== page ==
Lubrizol and GE Uncouple


The Lubrizol Corp. and GE Transportation Systems have dissolved a 16-month-old joint venture aimed at developing fluid monitoring and fluid management services for railroad, mining and other applications.

The companies did not explain their decision to undo GE Lubrizol LLC, except to say they decided to pursue their respective market objectives independently. Officials maintained, however, that the short-lived alliance was productive.

The ventures market trials successfully demonstrated our ability to extend fluid life and detect incipient equipment failure in severe operating environments, Lubrizol Senior Vice President George Hill said.

As part of the break-up, the companies agreed that both may try to sell fluid management services in the mining, marine and stationary power markets. GE Transportation will also target railroads while Lubrizol can pursue opportunities in all other markets.

GE Transportation will absorb an engineering unit that was part of GE Lubrizol, according to a Lubrizol spokesman. Lubrizol will rehire several former employees whom it contributed to the joint venture.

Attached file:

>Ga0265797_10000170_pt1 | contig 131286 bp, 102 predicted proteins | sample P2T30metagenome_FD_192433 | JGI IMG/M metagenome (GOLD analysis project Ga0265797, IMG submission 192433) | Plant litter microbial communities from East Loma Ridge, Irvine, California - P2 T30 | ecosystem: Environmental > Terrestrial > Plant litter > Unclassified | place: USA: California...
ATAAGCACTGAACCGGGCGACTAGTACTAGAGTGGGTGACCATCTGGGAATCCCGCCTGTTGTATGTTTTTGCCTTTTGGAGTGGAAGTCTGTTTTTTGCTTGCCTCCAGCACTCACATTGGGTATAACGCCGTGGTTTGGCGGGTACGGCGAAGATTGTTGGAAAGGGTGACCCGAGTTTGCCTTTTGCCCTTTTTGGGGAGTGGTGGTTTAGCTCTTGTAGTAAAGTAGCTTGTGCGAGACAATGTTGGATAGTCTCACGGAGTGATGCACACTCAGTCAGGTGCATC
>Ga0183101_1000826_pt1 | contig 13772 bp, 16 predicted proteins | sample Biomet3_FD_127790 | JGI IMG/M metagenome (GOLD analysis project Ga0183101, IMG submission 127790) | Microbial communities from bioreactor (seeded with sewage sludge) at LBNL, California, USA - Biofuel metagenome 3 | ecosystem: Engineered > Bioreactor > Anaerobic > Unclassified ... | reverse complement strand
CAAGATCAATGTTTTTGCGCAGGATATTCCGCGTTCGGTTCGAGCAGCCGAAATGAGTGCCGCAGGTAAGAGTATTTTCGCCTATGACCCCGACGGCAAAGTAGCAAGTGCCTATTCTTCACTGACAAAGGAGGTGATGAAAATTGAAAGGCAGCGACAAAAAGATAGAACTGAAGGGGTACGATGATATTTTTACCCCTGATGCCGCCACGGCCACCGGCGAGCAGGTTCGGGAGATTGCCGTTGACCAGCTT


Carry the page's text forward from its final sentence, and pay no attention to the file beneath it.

The companies formed GE Lubrizol in June 2000 with a goal of developing and marketing products and services that would extend fluid maintenance intervals in target industries. GE Transportation, which owned 51 percent of the alliance, contributed technologies that allowed online remote monitoring and diagnosis of lubrication systems for railroads and mining equipment. Lubrizol contributed its FluiPak fluid management technology and equipment from its performance systems group.

In announcing the dissolution, Lubrizol said that GE Transportation will pay royalties to use FluiPak technology in railroad applications.

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